What is it that ensures the objective existence of a reality that you believe in, whether it be God, the Virgin Mary, a Saint, or whatever? Does it not follow a trajectory, does it not perform a movement? Is this not the basis of its rationality?
The first aspect to consider is Latour’s claim that religion is mediated. To be more precise, religion is a materially and historically embedded phenomenon. What does this mean?
Latour is not making a soft claim here about the praxiological forms in which religion is manifest in the world, of the sort that might be amenable to analysis by sociology or anthropology of religion, or of the sort that might be categorisable within a ‘world religions’ paradigm. Rather, what is in view here is the highly idiosyncratic claim that there is no essence of religion that is prior to or detachable from its mediation by material and historical actors in the space and time of this world. As he puts it: ‘religion—again in the tradition which is mine—does not speak of things, but from things’ (Latour, 2005, ‘Thou Shallt Not Freeze-Frame’, p.28). Hence, for Latour, religion is not a ‘substance’, that is, it does not consist of a content that can be brought to bear upon the world, ‘as if there existed some universal domain, topic, or problem called religion that could allow one to compare divinities, rituals, and beliefs from Papua New Guinea to Mecca, from Easter Island to Vatican City’ (ibid, p.28). To think in these terms would be to posit religion as a Durkheimian ‘social fact’ that exists independently of the ‘social’ performances of actors in the world. It would contravene his definition of rationality as given by ontological pluralism. And it would render religion vulnerable to annexation by Modernity.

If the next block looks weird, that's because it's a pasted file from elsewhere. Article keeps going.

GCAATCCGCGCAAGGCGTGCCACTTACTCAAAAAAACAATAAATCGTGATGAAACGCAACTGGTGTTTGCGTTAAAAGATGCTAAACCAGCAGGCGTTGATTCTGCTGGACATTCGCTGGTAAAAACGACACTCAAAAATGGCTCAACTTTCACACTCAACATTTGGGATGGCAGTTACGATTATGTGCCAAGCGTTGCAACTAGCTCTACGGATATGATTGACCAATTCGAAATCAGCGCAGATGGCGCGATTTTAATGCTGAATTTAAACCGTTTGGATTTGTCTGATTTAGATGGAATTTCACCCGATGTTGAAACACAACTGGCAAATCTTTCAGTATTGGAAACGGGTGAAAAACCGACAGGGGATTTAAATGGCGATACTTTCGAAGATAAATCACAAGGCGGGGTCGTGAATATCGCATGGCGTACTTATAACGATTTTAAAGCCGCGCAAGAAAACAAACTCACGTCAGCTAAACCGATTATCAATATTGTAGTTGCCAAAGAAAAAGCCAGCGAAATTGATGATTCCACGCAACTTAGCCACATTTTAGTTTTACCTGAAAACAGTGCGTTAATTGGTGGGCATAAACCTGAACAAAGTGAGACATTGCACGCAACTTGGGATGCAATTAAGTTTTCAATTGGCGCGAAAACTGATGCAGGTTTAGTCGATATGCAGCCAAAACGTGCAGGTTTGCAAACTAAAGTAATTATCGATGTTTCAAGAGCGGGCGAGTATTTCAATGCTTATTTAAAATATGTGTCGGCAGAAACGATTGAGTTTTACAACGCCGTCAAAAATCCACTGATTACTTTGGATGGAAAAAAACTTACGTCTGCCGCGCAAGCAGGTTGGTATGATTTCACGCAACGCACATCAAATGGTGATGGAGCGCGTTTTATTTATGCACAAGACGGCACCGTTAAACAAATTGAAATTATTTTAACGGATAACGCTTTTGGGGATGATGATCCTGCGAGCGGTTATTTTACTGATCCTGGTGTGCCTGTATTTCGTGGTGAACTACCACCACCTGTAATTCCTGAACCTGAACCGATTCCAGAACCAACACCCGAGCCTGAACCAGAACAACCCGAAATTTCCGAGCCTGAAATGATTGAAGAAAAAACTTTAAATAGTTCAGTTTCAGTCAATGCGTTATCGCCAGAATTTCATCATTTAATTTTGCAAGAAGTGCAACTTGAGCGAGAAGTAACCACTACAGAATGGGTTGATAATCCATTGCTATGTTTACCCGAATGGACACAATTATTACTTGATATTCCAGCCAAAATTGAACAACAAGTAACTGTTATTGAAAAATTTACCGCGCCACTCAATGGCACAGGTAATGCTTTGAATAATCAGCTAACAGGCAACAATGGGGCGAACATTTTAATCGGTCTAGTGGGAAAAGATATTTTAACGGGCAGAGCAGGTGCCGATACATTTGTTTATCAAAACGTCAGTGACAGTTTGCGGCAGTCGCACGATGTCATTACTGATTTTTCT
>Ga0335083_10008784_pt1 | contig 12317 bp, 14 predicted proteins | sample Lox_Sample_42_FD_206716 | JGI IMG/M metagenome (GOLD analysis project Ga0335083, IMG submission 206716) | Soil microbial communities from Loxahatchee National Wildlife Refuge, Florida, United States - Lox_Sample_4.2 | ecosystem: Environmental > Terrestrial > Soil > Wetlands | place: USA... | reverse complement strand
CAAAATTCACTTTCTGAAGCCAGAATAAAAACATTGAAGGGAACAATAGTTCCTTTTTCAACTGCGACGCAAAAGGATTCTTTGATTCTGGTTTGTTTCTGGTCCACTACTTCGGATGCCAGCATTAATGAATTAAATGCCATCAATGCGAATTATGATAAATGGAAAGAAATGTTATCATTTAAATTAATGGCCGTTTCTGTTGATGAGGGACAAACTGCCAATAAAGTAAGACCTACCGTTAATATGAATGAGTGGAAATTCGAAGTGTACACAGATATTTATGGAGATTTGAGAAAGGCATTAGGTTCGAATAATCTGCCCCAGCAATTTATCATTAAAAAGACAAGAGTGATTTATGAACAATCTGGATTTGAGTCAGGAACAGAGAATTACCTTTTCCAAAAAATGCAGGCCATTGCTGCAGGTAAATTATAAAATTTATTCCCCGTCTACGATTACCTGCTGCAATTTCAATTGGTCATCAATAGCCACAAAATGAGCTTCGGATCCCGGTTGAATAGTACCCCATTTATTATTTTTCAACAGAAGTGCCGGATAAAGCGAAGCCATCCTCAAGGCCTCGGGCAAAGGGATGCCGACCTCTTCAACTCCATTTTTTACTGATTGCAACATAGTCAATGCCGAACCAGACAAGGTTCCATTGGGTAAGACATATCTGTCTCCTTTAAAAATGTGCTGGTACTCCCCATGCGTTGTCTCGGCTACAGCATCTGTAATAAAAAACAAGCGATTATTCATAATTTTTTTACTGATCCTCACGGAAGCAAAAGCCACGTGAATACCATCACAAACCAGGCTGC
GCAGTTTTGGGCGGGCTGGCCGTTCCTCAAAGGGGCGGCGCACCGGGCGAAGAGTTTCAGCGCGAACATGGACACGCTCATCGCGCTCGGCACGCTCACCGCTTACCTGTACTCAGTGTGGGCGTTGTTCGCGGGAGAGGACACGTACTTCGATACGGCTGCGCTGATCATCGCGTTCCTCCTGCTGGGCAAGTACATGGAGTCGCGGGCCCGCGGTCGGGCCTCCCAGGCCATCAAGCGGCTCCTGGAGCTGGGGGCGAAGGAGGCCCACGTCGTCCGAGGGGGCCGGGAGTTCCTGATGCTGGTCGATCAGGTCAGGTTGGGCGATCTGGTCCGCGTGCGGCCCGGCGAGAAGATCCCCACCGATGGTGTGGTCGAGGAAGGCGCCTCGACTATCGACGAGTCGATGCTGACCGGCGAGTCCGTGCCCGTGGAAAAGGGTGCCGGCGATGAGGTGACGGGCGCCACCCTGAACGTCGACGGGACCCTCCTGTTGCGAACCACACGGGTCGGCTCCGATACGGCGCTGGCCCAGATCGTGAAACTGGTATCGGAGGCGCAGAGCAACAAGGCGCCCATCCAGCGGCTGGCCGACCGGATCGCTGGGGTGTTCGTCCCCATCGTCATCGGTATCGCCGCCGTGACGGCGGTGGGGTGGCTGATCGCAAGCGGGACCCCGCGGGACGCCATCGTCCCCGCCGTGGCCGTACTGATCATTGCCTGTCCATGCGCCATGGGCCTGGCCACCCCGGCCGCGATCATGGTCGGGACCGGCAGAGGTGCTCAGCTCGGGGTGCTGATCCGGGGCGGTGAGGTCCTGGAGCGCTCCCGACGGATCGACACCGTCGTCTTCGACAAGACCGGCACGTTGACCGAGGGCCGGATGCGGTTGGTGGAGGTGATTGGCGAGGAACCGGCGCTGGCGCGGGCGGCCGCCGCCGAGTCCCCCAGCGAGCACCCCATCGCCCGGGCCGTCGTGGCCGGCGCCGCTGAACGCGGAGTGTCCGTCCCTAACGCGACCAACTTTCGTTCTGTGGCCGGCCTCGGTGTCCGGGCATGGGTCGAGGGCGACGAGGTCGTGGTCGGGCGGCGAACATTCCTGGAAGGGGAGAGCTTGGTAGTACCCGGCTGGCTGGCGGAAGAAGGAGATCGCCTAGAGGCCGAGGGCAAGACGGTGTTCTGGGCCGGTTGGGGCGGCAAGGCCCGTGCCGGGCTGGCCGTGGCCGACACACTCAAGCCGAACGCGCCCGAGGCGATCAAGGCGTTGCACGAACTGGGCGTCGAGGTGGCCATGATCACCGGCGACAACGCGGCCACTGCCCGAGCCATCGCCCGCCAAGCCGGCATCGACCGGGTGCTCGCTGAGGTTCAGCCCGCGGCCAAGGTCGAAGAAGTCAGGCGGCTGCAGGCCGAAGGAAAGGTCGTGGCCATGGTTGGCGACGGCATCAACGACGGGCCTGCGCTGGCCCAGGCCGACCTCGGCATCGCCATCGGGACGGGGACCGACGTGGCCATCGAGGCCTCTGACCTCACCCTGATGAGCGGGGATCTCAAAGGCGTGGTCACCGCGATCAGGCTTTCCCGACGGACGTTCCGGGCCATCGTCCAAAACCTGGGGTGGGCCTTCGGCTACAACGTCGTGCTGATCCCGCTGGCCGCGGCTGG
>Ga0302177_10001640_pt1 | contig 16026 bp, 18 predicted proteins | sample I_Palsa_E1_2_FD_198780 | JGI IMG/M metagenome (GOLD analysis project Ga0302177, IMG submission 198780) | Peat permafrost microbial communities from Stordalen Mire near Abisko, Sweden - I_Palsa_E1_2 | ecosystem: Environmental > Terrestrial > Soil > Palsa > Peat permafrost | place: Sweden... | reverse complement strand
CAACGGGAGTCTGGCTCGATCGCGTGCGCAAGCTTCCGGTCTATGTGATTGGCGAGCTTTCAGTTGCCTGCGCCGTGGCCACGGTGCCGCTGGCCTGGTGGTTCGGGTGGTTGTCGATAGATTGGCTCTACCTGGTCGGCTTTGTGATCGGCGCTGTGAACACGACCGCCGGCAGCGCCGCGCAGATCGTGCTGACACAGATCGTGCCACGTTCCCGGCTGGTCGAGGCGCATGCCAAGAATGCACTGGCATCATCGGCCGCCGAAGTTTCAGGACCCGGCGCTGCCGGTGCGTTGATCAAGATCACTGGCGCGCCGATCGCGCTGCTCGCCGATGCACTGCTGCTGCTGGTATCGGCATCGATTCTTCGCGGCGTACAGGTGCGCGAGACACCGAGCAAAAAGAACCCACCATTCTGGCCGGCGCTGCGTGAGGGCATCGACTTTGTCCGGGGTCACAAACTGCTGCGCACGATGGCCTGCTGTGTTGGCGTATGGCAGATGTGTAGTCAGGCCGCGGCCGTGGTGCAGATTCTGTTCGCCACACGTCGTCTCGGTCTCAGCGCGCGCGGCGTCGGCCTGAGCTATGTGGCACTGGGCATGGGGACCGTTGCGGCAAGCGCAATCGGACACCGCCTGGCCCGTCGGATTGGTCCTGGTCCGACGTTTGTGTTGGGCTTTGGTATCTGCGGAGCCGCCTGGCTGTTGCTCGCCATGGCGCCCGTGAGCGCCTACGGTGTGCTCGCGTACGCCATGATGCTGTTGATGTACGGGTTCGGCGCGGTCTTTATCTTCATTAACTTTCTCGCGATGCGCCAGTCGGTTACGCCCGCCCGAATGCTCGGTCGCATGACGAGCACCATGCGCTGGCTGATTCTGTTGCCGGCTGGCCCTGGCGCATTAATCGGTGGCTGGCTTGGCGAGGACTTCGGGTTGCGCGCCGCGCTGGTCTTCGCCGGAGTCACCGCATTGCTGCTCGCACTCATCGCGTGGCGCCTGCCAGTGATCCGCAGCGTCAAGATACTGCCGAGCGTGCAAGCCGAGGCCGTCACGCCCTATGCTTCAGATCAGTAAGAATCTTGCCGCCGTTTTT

Instead of religion as a ‘substance’, Latour proposes a definition of religion as ‘subsistence’. He advances this word as a means of describing how religion is instituted and sustained by the movements of actors within the space and time of this world, in such a way that it makes no movement of deferral to transcendence: ‘there is nothing beneath, nothing behind or above; no transcendence’, as he puts it (Latour, 2013, Inquiry, p.102). What Latour’s work facilitates, then, is a flattening of the epistemological categories of Modernity that have previously circumscribed an understanding of what religion is and must be, and the opening-out of an entirely new, wholly immanent scenography by which religion can be analysed as a mediated phenomenon.
This definition of religion shifts attention away from the ontological status of the actors themselves. What is of interest to Latour is not whether a particular actor is ‘religious’ or not. ‘Sacred’ or ‘profane’, ‘visible’ or ‘invisible’, ‘material’ or ‘immaterial’, even ‘natural’ or ‘supernatural’—ontological categories such as these are all prescribed before the actors who are tagged in this way are allowed to perform. These ontological categories can now be redeemed. Latour is agnostic as to the type of actors that might mediate religion. Sometimes, he refers to them generically as ‘the beings of religion’. At other times, he refers to them as ‘angels’—although it must be borne in mind that his use of this word draws upon a particular heritage it has accrued within recent Continental philosophy, especially in the work of Michel Serres, who adopted it is a trope to describe the priority of circulating reference and mobility (‘angels’) over the postulate of a singular, transcendent being (‘God’). The only question to be asked is whether that actor does indeed mediate the value that is proper to religion when it enters into trials with other actors. ‘Even God has no special privilege’, writes Latour, ‘and is not located in addition to or beyond other beings’ (Latour, Inquiry, p.315). When an actor does function as a mediator in this way, the ‘felicity condition’ of religion is activated.